If your spouse dies and you are the beneficiary of his or her life insurance policy, you can usually accept the life insurance proceeds in one of three ways:
- in a lump sum,
- in fixed payments over a specified period of time, or
- in an annuity you establish that makes regular payments to you for the rest of your life.
Lump-sum life insurance death benefit- receiving all the money at once- are generally appropriate for small policies, or for those beneficiaries who are capable of investing wisely, or who can rely on competent investment advisers. Lump-sum payouts occur automatically when insurance proceeds are payable into a trust.
If you don't need all the money right away or don't want to worry about investing it, you may choose to take the benefits in fixed payments for a specified number of years, such as 10 or 20. Although life insurance companies don't give you a very good deal (i.e. very low interest on the payments). Or, you may want to annuitize the payments to guarantee monthly or annual payments to you for life. The last two alternatives make sense if you want the security of a steady income but make sure you compare these offers to your other investment alternatives.
If you are the designated beneficiary of the life policy, you needn't wait long to receive the death benefit. Just file any necessary life insurance claims as quickly as possible to collect on life insurance. No waiting period is required. Life insurance companies usually pay routine death benefits within weeks.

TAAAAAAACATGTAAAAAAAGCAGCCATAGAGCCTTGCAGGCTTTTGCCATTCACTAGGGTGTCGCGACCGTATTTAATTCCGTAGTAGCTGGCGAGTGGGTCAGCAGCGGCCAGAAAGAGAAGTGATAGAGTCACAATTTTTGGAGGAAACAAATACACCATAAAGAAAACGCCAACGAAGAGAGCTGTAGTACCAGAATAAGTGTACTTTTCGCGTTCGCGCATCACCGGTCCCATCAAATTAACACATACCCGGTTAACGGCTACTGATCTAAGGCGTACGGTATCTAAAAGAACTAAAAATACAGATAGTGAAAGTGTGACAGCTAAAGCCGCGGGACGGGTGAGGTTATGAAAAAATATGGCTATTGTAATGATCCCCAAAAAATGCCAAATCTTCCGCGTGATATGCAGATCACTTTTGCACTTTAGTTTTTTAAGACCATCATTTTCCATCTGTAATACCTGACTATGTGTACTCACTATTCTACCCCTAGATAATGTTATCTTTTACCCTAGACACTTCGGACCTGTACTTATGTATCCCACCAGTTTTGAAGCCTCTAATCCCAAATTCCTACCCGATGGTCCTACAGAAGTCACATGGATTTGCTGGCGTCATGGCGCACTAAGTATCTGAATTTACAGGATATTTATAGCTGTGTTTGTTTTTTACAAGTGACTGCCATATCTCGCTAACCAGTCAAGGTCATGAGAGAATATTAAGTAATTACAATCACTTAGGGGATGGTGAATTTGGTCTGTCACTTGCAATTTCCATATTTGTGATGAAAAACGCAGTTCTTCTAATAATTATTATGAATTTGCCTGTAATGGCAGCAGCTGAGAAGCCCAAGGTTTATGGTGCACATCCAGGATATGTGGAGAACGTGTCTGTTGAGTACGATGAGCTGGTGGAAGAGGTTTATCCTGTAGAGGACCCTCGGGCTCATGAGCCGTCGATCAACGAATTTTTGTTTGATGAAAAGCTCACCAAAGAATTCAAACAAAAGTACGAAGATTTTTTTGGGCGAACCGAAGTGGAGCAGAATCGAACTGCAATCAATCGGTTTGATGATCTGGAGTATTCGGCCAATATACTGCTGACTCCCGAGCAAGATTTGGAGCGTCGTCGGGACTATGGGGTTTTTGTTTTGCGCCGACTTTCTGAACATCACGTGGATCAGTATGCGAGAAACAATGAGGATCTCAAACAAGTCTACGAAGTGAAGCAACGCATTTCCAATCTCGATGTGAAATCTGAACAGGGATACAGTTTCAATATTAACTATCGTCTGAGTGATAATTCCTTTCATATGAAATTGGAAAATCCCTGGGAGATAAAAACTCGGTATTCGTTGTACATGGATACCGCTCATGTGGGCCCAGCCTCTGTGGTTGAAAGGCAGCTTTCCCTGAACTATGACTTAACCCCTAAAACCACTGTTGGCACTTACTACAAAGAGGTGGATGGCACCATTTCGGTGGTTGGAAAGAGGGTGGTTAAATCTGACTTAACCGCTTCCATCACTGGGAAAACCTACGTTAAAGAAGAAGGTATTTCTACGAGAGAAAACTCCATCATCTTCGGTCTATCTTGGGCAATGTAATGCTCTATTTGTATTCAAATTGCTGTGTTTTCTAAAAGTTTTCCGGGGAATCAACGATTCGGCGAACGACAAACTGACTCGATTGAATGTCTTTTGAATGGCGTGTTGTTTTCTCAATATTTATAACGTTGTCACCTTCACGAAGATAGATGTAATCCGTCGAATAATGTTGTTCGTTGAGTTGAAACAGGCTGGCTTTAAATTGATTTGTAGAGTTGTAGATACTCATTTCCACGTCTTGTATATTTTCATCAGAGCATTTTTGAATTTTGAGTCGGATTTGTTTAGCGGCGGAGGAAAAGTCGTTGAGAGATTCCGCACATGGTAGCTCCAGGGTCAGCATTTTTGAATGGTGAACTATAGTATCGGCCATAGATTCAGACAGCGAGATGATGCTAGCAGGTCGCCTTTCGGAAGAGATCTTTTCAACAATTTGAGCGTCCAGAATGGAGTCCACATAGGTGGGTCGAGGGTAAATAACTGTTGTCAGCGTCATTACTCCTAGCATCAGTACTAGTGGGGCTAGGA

The life insurance death benefit will add to the estate value of your spouse if he owned the policy. However, it bypasses probate since you're the beneficiary and not him.
The life insurance proceeds would only go through probate if no one was named beneficiary or the estate was named. In this case the life insurance company would issue the check to the probate court. The probate process is long. Eventually the court will distribute the proceeds of the estate after probate and attorney fees are paid. Only then will it distribute the remainder according to the will of the deceased or by the laws of intestacy of the state if there was no will.
Taking the payout in fixed installments-- perhaps monthly or quarterly-may be a reasonable approach. You can have the insurance company distribute the proceeds and interest in regular installments over a fixed period of time until the money is used up. If you have not received the entire payment by the time you die, the unpaid balance will be paid to either your estate or a beneficiary you choose.
You may also ask the insurer to make fixed payments to you of only the interest that the death benefit proceeds generate. You can leave the principal to your estate, or designate a beneficiary to receive it when you die.